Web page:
Ah, winter in New England! One day it’s foggy and mild, the next day it’s a blizzard. How can we get through the next few months and still get where we’re going? Here are a few tips crowd-sourced from your fellow commuters:
IF YOU TAKE THE TRAIN:
First, never assume your train will be operating on time. Though Metro-North’s new M8 cars do much better in snow than the older cars, the railroad is quick to amend its schedules and reduce service as conditions warrant. Check their app before you head to the station. Leave early and expect to arrive late.
The same is true on Amtrak (and Shore Line East) where that railroad is predicting possible cancellations due to staffing shortages when mandatory vax rules go into effect for engineers in January.
Parking is still plentiful at stations (and, in most cases, free on weekends), but exercise caution in unplowed lots. If the waiting room at your station isn’t open, call Town Hall as they’re the ones responsible for opening those warming shelters.
Do the same thing if you encounter icy steps and platforms: call Town Hall. They’re supposed to be using station parking revenues to keep the stations open and the lights on, not Metro-North. If you see something, say something.
The HVAC systems on Metro-North trains are much more reliable than in years past. The TrainTime app will alert you before your train pulls in which cars are the least crowded, but a seemingly empty car may be so for a good reason: no heat. So be ready to move.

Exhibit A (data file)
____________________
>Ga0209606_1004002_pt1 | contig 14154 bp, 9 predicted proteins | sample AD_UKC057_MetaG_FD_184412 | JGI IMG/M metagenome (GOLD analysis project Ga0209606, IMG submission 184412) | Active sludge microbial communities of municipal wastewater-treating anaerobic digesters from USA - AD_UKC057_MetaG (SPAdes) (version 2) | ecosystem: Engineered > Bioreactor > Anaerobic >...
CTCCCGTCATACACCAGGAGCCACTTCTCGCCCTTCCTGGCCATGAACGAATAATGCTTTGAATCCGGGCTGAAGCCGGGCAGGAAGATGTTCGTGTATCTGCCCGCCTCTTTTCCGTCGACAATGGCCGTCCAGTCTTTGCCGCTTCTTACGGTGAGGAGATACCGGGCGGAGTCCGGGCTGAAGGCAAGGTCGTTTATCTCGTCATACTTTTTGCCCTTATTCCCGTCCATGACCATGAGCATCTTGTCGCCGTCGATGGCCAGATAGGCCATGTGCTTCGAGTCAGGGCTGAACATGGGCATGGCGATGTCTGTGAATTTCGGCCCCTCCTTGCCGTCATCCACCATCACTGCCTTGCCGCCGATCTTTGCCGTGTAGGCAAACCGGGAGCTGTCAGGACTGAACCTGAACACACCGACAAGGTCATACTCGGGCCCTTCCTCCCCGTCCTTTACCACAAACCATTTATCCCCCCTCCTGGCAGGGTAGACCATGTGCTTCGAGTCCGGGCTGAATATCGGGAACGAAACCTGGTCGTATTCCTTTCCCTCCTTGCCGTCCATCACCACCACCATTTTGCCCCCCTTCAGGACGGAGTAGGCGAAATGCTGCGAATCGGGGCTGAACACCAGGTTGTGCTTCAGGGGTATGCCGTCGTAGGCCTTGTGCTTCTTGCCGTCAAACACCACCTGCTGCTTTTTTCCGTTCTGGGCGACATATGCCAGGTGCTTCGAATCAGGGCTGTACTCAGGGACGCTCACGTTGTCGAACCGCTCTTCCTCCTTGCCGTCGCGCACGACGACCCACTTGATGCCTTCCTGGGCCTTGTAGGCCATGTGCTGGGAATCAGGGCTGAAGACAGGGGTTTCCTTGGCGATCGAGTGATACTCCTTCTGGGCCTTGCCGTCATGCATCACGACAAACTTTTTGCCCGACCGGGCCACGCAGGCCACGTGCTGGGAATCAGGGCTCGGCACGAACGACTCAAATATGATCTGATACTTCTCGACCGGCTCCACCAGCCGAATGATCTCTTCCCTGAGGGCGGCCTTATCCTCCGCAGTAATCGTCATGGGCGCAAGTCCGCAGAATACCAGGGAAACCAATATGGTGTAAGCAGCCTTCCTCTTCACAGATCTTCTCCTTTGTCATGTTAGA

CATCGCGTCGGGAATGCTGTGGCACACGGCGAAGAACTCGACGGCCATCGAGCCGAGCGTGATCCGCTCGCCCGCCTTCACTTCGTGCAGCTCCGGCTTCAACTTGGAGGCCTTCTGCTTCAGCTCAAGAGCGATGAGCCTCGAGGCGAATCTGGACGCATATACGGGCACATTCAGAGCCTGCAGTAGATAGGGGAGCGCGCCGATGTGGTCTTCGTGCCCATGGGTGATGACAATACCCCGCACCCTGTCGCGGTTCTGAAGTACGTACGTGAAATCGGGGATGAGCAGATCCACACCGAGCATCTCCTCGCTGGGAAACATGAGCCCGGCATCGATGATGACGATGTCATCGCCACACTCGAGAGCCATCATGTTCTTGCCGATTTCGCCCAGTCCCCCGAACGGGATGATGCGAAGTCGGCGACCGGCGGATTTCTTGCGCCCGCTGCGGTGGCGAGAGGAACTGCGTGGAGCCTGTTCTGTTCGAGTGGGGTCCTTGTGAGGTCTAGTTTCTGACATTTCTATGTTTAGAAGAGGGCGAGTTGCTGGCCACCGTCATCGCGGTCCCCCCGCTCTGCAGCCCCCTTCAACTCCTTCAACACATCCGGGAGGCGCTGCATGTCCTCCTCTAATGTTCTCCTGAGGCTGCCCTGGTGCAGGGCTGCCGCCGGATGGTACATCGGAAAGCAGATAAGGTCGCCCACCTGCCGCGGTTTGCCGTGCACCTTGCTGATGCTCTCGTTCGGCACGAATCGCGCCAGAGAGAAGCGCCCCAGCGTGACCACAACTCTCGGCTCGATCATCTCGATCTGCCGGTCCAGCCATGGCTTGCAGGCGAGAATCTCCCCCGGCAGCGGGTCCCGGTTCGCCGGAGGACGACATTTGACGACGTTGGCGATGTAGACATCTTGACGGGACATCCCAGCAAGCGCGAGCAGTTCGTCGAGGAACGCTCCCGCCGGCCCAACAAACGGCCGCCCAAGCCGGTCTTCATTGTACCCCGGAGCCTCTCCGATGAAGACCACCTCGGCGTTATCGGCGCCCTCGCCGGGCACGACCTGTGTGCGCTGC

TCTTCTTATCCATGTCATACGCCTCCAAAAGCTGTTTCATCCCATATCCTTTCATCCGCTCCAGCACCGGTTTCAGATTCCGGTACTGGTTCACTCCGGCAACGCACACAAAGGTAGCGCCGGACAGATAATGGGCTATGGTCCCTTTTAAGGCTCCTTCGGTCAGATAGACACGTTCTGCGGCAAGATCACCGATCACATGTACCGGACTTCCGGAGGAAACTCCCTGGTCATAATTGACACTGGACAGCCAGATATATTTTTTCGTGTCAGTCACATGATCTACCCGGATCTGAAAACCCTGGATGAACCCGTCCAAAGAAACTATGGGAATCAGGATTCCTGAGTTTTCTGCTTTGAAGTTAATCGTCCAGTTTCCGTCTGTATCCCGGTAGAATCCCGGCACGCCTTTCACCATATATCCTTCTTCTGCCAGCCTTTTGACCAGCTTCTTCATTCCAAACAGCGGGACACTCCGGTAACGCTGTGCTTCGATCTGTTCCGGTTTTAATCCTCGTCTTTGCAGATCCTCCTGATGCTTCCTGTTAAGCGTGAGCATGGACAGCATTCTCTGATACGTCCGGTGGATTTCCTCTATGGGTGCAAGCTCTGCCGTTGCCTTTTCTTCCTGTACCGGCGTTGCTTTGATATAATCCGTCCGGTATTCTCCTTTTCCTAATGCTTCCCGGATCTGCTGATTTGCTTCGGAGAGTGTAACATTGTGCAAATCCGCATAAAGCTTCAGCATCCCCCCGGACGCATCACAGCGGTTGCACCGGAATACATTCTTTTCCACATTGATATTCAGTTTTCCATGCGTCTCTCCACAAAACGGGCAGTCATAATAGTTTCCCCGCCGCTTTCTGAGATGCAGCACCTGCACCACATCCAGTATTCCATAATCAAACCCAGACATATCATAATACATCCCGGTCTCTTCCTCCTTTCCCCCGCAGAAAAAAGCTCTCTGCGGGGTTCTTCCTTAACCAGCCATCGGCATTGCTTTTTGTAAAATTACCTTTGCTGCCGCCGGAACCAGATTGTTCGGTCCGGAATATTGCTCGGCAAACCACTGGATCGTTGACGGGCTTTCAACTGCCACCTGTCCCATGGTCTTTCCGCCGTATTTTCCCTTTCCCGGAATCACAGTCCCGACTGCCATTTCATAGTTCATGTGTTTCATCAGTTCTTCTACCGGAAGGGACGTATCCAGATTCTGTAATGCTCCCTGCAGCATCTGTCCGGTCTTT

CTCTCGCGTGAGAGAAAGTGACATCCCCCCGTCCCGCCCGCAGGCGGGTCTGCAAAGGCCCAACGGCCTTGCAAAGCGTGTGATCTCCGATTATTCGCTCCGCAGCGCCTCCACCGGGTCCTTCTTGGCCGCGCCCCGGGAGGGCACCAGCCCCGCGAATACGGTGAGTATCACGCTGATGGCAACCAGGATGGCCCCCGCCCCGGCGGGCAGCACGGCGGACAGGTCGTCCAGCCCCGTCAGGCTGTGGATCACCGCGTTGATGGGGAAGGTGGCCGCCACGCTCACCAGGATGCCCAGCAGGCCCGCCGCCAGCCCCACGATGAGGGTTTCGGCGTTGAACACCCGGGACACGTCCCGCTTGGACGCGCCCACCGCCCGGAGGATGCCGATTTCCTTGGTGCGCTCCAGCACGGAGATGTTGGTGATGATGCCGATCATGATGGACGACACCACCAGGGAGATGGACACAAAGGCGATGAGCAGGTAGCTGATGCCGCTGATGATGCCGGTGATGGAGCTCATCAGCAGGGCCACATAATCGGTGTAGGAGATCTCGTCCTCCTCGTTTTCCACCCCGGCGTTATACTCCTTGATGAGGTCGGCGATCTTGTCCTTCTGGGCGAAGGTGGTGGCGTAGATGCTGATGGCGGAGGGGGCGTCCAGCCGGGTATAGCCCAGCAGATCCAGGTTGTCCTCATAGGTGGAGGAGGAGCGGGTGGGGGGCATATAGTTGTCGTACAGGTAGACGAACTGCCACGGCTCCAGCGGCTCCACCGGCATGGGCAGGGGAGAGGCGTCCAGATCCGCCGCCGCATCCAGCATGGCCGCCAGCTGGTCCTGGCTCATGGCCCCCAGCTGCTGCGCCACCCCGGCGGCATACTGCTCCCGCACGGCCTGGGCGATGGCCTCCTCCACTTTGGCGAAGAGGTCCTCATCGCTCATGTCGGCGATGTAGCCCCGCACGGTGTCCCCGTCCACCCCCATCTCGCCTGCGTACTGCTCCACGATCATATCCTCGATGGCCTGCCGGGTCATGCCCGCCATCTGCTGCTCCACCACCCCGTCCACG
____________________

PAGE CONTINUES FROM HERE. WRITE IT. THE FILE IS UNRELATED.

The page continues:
If your station is using “bridge plates” from the station platform to a middle-track for boarding, stay off the icy aluminum until the train pulls in and stops. And always “mind the gap”.
Finally, please wear your mask at all times on the train. It’s the Federal law and, whatever your vaccination status, you don’t want to suffer through an Omicron Christmas.
ON THE ROADS:
CDOT is already warning us of an impending shortage of snow-plow drivers as the agency is having trouble hiring staffers in the competitive jobs market.
They’ll still be pre-treating major roads with a snow / ice melting concoction, but depending on the rate of snowfall, even I-95 could become impassable. In high wind conditions when big-rig trucks are banned, take that as a cue that you should reconsider your travel plans.
Keep your windshield-washer fluid tank full up as you’ll need it after driving through the nasty debris and ice tossed up from the road by cars ahead of you.
Above all, slow down. Even if you’re driving a tank-sized SUV, don’t assume you’re safe when things get slippery.
OR JUST STAY HOME:
Finally, ask yourself if your planned journey is really necessary. “Zooming” might be an easier way to accomplish your tasks from the warmth and safety of your own home.
If there’s any silver lining to COVID, it’s taught us we can all be productive without risking our lives battling Mother Nature on the roads and rails, right?